It has been over 18 months since we first discussed the idea of growing the climate change fighting Asparagopsis seaweed at our farm site at Waikerie, some 150kms from the nearest ocean. Since that first meeting with Adam Main the General Manager of CH4 South Australia we have been working hand in hand with CH4 on how to turn fish waste into food for seaweed growth.
We see this as an opportunity to not only produce fresh fish for the local and interstate market, but to use the waste from our OZRAS fish system to produce another valuable product, the Asparagopsis seaweed. The seaweed will then be further processed by CH4 into an targeted supplement formulation , when fed to livestock, will help to reduce their methane gas emissions. Agriculture contributes around 13% of Australia’s greenhouse gas emissions each year, and almost half of those emissions are methane.
Together the OZRAS and CH4 teams have examined how Asparagopsis seaweed grows in our oceans, and how can we replicate this process 150kms away from it. A-Culture’s vision is to develop a sustainable marine fin fish industry on land, using a modular recirculating aquaculture system called OZRAS. The OZRAS System’s unique modular design solves many of the major issues other land based aquaculture systems face. It is affordable to construct, and operates at low energy levels which will enable it to be run off the grid using a solar and battery system supplied by G10 partner, Westside Group.
But all those growing fish produce waste, and rather than treat this waste as a problem to be managed, A-Culture saw it had potential as a nutrient stream for growing seaweed – replicating the natural food web we see in our oceans. With the assistance from G10 partner Baleen Filters, we will be able to refine our fish waste water to ensure it has the right mix of nutrients to feed to the seaweed.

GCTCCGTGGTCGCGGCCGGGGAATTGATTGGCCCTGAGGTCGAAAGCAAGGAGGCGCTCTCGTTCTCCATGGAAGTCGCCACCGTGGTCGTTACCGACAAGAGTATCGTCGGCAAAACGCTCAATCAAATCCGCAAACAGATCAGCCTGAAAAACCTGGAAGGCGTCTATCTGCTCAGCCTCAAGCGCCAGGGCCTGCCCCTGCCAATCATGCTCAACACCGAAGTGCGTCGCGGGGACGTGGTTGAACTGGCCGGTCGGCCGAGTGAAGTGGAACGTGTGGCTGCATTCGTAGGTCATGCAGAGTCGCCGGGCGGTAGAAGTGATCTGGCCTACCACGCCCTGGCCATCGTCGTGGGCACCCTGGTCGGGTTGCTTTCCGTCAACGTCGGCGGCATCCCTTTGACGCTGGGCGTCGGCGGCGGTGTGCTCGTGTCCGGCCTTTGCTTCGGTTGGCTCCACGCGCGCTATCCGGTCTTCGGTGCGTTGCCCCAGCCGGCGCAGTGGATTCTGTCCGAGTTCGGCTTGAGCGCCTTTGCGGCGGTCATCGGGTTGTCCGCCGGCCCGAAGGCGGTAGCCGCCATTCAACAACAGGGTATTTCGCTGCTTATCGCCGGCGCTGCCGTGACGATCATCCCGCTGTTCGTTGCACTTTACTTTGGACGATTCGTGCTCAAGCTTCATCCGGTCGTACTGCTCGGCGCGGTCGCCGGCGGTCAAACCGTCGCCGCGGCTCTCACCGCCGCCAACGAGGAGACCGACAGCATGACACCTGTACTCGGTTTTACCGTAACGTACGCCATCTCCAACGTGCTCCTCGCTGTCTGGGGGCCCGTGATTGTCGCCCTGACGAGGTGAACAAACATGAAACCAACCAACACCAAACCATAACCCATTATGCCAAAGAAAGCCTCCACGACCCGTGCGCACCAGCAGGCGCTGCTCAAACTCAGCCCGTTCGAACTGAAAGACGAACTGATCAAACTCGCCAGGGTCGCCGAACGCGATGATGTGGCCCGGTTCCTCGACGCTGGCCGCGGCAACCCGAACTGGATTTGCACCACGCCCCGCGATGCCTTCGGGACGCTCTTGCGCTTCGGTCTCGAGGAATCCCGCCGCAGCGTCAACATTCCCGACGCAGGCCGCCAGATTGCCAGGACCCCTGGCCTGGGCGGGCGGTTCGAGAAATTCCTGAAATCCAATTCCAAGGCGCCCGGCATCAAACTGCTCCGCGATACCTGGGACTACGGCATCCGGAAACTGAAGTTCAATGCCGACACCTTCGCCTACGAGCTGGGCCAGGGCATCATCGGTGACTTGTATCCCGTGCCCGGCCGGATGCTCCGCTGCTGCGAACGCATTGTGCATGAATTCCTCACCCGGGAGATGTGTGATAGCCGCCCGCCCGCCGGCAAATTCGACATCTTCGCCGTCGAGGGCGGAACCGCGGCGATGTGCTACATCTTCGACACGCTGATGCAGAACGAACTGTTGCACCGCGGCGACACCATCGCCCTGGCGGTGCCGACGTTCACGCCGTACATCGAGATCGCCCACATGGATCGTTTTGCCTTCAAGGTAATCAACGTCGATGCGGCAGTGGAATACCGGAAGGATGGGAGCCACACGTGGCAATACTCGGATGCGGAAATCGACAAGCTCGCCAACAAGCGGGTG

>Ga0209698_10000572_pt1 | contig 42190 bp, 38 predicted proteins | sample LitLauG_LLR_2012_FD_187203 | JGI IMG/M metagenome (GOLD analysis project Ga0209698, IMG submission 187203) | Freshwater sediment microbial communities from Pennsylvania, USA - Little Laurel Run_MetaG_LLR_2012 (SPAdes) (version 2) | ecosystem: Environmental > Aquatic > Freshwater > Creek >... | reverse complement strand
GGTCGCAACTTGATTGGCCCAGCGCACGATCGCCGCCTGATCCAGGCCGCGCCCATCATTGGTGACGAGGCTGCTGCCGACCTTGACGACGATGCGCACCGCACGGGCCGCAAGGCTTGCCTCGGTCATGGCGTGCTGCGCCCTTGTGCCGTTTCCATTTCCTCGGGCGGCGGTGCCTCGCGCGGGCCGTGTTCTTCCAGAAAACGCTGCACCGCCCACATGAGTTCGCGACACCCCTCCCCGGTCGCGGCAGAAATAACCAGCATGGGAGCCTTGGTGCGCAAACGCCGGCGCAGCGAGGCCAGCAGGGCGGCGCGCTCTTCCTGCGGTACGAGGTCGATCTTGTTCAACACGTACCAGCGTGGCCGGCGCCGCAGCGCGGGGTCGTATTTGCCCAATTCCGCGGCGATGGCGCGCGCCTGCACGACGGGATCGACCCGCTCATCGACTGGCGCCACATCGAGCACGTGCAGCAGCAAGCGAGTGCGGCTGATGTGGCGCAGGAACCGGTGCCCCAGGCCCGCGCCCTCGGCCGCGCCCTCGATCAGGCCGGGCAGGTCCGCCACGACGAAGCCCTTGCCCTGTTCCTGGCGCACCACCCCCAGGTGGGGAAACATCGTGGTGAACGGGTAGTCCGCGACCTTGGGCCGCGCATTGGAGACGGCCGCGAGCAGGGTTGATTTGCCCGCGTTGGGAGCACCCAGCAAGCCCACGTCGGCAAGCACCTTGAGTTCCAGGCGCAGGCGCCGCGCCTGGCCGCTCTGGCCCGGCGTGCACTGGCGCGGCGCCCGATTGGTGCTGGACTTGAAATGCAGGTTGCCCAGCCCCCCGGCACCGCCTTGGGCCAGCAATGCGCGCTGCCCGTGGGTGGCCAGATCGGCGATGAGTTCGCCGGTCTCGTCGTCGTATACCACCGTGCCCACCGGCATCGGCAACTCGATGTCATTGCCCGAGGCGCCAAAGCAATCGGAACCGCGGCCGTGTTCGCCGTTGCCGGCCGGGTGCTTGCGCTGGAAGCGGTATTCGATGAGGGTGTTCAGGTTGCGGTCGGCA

We can also replicate tidal movement as we introduce the enriched waste water into the seaweed raceways, thanks to a water storage and distribution system developed with G10 member AQUAMATE. The seaweed is gown in mesh, supplied by G10 partner SEAPA, which is then attached to a securing grid structure. This mesh allows the seaweed to be consistently exposed to our enriched waste water from the OZRAS aquaculture system.
Natural sun light will be replicated with LED lighting. However, unlike sunlight, we can control the lighting levels to get a more consistent growth cycle, enabling A-Culture to produce Asparagopsis seaweed throughout year. Water will then be circulated back out of the seaweed growth raceways and into the OZRAS fish tanks, using the SEAREN Vacuum AirLift (VAL) system.
Harvesting the seaweed also poses a challenge. How do you remove some of the plant without destroying it? The A-Culture team came up with a simple yet innovative approach. When the raceways are at low tide, a spike roller passes over the seaweed along the raceway prodding parts of the seaweed loose. When the raceways are next flooded by a tide of nutrient rich water, the loosed seaweed will float down the raceways naturally, just like it does with the tides in the ocean. Once the VAL system has completed its extraction of the water, the loosed seaweed will settle in our harvesting area at the end of the seaweed raceways. By harvesting regularly in this way we can ensure a constant supply of Asparagopsis seaweed, to CH4 for processing.
Our OZRAS System also has the potential to be used to grow different species of fish and seaweed depending on local water conditions. Where the ground water is cooler, we could grow salmon, or in warmer water we could grow fish such as grouper. The modular nature of
the OZRAS system means it is an obvious choice for anyone looking to develop new markets, both here in Australia and globally.